The social conservative Family Research Council, lobbying for a platform plank backing a constitutional amendment against same-sex marriage, is attempting to put a new anti-gay marriage book into the hands of all 4,500 delegates and alternates to the Republican National Convention in New York.
In a bid to dampen rising oil prices, the House of Saud last week promised to pump an additional 1.3 million barrels per day, indefinitely. The markets, though, didn?t buy what the Saudis were selling?prices didn?t drop?and neither should anyone else.
There ought to be a special word ? something German ? to describe the feeling of revulsion normal people experience when reading lines like these from a single article on John Kerry by Laura Blumenfeld in the Washington Post:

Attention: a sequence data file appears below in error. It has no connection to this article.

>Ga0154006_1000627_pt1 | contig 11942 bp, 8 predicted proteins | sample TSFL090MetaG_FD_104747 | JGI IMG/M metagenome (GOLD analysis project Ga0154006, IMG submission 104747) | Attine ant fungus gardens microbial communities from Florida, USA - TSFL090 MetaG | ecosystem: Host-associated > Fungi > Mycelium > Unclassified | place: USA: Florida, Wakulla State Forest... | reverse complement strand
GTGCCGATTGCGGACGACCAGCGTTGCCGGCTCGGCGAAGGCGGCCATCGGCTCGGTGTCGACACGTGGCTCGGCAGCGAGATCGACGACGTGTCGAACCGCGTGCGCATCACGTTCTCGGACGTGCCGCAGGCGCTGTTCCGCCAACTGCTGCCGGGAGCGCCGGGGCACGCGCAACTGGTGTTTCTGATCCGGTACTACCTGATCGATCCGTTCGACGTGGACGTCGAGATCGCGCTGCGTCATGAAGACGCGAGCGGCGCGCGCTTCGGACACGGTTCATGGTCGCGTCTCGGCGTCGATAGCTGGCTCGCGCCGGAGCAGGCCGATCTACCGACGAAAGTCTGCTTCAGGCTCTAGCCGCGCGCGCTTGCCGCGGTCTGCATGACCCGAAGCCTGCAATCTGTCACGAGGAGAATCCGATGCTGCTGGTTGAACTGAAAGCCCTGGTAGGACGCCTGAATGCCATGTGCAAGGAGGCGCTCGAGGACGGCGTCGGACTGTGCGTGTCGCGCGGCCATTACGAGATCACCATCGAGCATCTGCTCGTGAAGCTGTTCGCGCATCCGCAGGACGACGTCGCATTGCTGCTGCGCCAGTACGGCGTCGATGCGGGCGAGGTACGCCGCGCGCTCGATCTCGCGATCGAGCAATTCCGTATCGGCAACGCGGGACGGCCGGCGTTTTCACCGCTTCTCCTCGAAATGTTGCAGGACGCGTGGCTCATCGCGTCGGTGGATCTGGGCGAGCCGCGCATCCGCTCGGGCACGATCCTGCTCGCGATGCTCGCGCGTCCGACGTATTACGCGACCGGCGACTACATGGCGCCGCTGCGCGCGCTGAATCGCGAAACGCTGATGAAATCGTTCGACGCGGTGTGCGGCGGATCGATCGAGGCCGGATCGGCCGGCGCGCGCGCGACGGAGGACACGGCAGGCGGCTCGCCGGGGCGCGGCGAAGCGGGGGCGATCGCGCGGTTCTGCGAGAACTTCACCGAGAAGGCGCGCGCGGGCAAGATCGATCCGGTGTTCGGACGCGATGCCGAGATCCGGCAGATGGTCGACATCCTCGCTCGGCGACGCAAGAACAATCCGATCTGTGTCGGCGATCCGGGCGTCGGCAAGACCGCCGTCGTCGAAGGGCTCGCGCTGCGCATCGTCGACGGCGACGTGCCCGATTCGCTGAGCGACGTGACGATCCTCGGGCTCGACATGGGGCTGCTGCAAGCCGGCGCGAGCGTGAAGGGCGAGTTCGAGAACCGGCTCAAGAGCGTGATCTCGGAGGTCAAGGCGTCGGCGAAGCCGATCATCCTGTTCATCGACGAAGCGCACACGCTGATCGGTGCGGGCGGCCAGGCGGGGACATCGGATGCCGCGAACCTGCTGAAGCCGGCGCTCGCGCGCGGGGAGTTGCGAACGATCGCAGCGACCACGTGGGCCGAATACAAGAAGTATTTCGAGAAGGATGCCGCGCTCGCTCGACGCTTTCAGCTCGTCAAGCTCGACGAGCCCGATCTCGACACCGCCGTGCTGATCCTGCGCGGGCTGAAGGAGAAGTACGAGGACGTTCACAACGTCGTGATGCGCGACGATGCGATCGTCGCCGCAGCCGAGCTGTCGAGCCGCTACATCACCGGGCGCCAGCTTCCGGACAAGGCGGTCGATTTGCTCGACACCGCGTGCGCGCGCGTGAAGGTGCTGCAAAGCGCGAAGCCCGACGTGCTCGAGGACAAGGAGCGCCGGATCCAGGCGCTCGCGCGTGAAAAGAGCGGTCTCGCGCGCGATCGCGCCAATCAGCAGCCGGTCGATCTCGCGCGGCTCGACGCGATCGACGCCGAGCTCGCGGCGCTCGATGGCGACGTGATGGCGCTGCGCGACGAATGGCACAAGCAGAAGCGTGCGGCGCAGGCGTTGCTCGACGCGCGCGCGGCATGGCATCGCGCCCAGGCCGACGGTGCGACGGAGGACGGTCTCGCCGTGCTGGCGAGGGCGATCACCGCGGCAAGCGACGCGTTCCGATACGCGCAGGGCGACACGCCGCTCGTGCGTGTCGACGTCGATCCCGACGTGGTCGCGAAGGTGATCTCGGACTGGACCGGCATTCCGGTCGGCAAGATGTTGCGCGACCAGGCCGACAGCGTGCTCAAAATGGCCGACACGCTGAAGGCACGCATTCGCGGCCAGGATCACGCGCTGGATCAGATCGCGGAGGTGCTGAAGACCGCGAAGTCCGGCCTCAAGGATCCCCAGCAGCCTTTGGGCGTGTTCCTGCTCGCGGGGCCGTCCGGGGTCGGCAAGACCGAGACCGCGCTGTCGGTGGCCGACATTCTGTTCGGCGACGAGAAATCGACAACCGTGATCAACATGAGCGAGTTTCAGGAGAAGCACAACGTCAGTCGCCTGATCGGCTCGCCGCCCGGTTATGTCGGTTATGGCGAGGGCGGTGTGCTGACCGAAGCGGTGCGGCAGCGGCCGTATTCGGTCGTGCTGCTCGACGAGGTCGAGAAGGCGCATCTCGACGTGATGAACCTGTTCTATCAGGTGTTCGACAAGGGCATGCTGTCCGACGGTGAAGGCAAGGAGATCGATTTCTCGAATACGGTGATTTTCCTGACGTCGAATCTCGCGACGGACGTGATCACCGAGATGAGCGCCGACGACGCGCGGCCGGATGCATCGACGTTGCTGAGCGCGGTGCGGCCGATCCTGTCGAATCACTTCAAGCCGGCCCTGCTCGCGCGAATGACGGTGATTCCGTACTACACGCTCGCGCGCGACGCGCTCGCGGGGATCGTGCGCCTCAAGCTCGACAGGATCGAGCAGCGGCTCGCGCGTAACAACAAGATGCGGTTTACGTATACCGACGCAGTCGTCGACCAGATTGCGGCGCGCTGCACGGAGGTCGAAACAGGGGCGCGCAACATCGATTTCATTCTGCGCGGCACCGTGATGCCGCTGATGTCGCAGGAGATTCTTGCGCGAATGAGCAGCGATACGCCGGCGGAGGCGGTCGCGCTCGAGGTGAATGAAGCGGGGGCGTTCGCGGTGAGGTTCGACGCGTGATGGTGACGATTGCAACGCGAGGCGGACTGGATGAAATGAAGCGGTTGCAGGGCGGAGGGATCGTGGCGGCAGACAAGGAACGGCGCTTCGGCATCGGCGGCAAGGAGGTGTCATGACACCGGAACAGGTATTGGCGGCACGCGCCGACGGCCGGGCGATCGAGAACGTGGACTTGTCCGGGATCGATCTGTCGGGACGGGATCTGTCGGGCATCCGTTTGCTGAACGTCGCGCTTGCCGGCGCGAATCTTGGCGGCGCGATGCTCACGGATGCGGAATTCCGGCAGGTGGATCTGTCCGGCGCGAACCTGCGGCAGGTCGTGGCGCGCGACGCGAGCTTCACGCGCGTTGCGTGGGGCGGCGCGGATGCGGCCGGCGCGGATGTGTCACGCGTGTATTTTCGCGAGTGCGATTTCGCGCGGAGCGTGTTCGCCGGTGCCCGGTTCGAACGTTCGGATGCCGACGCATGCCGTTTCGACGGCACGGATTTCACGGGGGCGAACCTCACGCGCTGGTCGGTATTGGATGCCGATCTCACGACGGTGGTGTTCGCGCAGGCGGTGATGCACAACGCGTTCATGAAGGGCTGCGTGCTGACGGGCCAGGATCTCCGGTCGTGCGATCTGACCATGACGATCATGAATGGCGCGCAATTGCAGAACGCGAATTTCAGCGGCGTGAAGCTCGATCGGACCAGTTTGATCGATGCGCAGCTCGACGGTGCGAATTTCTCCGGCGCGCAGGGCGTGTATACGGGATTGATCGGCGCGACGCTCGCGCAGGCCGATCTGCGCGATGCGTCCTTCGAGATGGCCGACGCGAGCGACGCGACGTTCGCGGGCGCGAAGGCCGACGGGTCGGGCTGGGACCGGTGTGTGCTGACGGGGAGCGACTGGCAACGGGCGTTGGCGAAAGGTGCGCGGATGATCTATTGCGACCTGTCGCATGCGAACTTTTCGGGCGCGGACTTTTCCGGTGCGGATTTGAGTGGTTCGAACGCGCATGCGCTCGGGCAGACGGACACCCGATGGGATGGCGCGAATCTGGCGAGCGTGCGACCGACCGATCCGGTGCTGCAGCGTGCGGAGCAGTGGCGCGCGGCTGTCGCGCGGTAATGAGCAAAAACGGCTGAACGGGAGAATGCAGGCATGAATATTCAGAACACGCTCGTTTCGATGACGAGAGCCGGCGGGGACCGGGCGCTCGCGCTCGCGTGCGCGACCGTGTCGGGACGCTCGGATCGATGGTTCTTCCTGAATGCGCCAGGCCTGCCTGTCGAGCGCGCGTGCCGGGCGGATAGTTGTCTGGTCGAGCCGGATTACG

As a break from the rising tide of defeatism and all Abu Ghraib all the time, herewith a variety of items in the garden of public issues. . . .
Now that President Bush is turning his attention to reforming the national security apparatus, one policy prescription not explicitly endorsed by the panel could prove to be one of the most effective: enforcing existing visa laws.
As the country appears so closely divided between red and blue states, Democrats are seeking oddball constituencies to enhance their numbers.
New Jersey Governor James McGreevey surprised his state and the nation, announcing that "My truth is that I am a gay American." With this statement and his resignation, McGreevey certainly got attention ? but did he draw attention to the truth?
In the matter of the resignation of Governor McGreevey, the impulse is to say: Let it alone ? it is a private act. But that is the thoughtless, even cowardly way of disposing of the event, because it is tied in so many ways to public questions that need thought and exploration.